Four Republican senators on Tuesday introduced legislation they say will improve veteran health care and restore accountability to a Department of Veterans Affairs rocked by allegations of mismanagement and manipulated patient schedules.
The Veterans Choice Act intends to eliminate lengthy wait times for veterans seeking care by letting them go to the private sector, with the VA picking up the tab. Although VA officials have that authority now, the VA mostly rejects outside care, Sen. John McCain, R-Arizona, said Tuesday.
"With ... this proposal if a veteran wants to go to a health care provider and he has this Medicare and Tricare [alternative] then that veteran can choose that," McCain said. "The veteran should have the choice of where he thinks he or she can get the best treatment. That's what this is all about."
The bill is the second filed in less than a week in the Senate aimed at making it easier for veterans to get the health care and for the VA secretary to more easily dismiss senior managers for not performing.
The other bill, the Restoring Veterans' Trust Act of 2014, was filed Monday by Sen. Bernie Sanders, I-Vermont, chairman of the Senate Veterans Affairs Committee. But the Sanders bill would also expand veterans' access to federal and community health centers and medical facilities that receive Defense Department and Indian Health Service funds. It also authorizes the VA to lease 27 new health facilities in 18 states.
This last provision, along with others, was drawn from an omnibus VA bill that Sanders failed to get passed in February. These provisions include extending the period of health care eligibility for combat veterans from five years to 10, giving in-state tuition status for all vets, restoration of a 1 percent cut in retirement cost-of-living adjustments, and expanded services to victims of military sexual assault.
"Altogether, the bill would provide education, retirement security and other benefits for millions of veterans and their families," Sanders said in a statement on the bill. "Virtually all of the provisions already have been approved by the Senate committee, many of them by unanimous votes during previous legislative markup sessions."
Sen. Richard Burr, ranking member of the Senate Veterans Affairs Committee and one of the co-sponsors of the bill filed Tuesday, acknowledged that the Veterans Choice Act is limited in scope.
"It's choice, it's transparency and it's change," he said. "It's not encompassing everything that Congress would like to pass as it relates to VA legislation but it addresses the urgent things needed right now."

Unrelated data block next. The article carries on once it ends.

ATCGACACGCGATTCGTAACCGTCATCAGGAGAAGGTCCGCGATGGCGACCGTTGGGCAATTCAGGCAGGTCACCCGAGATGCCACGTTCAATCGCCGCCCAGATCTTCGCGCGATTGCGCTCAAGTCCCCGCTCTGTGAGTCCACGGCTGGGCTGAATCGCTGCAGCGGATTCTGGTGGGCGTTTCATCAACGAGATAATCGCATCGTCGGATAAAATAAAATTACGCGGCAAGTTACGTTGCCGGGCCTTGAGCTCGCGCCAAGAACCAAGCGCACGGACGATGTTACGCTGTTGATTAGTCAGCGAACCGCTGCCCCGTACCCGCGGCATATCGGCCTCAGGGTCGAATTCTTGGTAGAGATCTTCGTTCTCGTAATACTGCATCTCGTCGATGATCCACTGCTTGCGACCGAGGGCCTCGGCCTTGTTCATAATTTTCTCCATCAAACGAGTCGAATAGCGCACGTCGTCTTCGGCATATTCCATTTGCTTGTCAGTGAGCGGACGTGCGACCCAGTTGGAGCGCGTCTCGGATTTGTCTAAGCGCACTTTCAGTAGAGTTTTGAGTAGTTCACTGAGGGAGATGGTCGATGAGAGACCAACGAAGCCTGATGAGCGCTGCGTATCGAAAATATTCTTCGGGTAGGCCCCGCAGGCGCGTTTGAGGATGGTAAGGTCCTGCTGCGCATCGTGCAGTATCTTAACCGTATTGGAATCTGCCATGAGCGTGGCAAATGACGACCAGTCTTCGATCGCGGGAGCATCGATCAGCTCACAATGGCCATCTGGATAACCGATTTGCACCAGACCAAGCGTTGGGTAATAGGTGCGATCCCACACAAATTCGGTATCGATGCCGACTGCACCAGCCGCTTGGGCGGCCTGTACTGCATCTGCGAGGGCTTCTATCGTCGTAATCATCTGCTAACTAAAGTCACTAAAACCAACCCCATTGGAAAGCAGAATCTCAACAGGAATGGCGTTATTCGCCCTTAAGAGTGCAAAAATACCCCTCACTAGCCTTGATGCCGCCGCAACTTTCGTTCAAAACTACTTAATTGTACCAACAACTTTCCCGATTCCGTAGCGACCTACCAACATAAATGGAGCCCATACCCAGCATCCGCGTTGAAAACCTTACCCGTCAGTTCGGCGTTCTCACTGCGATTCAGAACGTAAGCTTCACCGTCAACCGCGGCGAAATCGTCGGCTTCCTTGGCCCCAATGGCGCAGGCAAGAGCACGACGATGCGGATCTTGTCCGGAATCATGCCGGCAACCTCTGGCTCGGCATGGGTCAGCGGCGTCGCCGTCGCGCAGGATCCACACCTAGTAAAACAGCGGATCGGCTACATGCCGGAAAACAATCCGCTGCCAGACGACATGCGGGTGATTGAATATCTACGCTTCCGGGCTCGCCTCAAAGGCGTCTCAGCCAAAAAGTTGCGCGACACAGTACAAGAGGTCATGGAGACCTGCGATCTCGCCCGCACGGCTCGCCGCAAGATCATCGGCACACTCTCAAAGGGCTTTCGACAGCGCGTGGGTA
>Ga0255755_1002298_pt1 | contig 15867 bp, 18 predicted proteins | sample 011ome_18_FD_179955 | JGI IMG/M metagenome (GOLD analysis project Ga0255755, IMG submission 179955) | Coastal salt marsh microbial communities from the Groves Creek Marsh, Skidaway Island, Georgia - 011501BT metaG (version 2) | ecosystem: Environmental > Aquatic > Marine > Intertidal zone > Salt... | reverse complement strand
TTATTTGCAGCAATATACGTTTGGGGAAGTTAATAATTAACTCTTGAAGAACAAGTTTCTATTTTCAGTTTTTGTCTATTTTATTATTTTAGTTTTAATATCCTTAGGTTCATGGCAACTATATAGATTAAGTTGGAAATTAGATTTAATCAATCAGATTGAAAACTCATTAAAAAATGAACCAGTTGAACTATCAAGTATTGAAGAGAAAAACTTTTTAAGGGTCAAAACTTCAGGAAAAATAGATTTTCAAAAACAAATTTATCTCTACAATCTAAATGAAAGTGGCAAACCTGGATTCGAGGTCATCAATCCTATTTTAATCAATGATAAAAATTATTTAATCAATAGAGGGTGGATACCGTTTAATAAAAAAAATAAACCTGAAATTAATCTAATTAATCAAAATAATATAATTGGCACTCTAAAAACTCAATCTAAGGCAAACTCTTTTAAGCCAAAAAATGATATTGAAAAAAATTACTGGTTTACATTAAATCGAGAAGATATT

Sens. Jeff Flake of Arizona and Tom Coburn of Oklahoma are also sponsors of the Choice Act.
The two Senate bills were spurred by allegations that the VA Medical Center in Phoenix, Arizona, maintained an unofficial secret list of veterans waiting for an appointment. According to some whistleblowers, up to 40 patients may have died before even getting an appointment.
Recent VA reports, including one by its Inspector General, confirmed the manipulation of appointments and found that similar practices were occurring across the country. Thus far, there has been no evidence that any patients died while waiting to see a doctor, the VA IG testified last month.
VA Secretary Eric Shinseki resigned on Friday after some of the allegations were confirmed through an audit and Sloane Gibson, named deputy secretary in February, was appointed to fill the top job until a permanent successor is named.
Only hours before he left, however, Shinseki endorsed the Sanders legislation. It was the first time he had publicly backed any increased authority to sack VA employees. He had testified he did not need increased authority to fire senior managers, and did not back the Department of Veterans Affairs Management Accountability Act filed by House Veterans Affairs Committee Chairman Rep. Jeff Miller, R-Fla.
Miller's bill passed overwhelmingly in the House last month. A sister bill filed in the Senate by Sen. Marco Rubio, R-Fla., has been stalled.
McCain said on Tuesday there are a number of Democrat senators interested in backing the Choice Act. If Senate Majority Leader Sen. Harry Reid fast-tracked the bill it would probably pass the chamber in a week, McCain said.
Under the Choice Act, all veterans enrolled for VA care would be given a card enabling them to get care from a non-VA provider if the VA can't schedule an appointment within the required time frame or if the veteran lives more than 40 miles from a VA hospital or outpatient clinic.
The bill also requires that the VA use Medicare prices and that any co-pay a veteran might have to pay goes to the VA, not to the outside provider.
McCain also said the law would end via a sunset clause at the end of two years, and that an audit be done every two years after that to ensure that VA has not fallen down on getting care to veterans.
Louis Celli, legislative director for The American Legion, said the organization worked closely with McCain's office on the bill.
"We wanted to ensure that the VA remains the main and primary source for health care for our veterans," he said. "In cases of emergency as we have now ... with veterans on this secret list that we need to eradicate, we support using all available resources to get veterans the help they need in as short a time as possible."
He also said the bill includes directive language ensuring that any notes and diagnoses made by private sector doctors and providers are forwarded to the VA, so there are never any lapses in patient history. And the providers will be responsible for getting them to the VA, not the veteran patient.
Celli said they have found instances in the past where veterans had to pay to have their medical notes sent to the VA. This would not happen under the Choice Act, he said.
-- Bryant Jordan can be reached at firstname.lastname@example.org.